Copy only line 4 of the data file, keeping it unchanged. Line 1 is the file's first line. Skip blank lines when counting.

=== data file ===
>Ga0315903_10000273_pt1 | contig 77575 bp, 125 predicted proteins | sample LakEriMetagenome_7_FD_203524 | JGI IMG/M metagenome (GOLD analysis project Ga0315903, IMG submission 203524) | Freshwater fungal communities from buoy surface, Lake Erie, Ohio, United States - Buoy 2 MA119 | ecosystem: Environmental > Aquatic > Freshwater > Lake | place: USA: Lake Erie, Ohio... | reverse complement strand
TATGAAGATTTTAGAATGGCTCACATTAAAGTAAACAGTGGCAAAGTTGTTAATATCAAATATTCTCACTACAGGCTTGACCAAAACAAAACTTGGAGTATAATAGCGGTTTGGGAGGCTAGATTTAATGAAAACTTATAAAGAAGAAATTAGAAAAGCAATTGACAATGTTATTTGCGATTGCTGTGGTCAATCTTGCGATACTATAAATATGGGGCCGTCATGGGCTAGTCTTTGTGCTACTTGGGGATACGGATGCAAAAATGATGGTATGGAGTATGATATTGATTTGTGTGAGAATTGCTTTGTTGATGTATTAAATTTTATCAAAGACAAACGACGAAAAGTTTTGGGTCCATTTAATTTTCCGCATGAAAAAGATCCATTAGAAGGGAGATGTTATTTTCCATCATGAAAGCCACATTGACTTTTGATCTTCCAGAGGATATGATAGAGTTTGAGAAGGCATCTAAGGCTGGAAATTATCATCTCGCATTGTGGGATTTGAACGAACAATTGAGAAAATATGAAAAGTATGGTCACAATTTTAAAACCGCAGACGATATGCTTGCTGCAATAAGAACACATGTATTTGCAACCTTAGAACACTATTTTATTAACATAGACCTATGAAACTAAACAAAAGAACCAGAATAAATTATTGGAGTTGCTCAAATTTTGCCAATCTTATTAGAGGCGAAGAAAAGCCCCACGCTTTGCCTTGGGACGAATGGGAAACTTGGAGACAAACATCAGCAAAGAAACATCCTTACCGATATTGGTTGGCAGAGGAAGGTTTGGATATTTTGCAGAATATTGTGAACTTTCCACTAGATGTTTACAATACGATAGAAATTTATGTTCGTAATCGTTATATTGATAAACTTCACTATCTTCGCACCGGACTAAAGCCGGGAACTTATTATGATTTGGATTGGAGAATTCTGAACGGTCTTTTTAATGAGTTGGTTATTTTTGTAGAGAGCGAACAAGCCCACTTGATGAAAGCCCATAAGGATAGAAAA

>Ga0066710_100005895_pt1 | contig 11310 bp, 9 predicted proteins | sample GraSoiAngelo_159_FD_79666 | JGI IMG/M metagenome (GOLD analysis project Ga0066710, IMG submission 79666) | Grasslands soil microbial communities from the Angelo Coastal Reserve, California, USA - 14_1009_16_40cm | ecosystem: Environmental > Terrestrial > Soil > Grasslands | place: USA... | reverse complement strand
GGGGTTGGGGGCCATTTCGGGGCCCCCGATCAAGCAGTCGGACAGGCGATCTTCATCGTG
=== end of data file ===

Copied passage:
GGGGTTGGGGGCCATTTCGGGGCCCCCGATCAAGCAGTCGGACAGGCGATCTTCATCGTG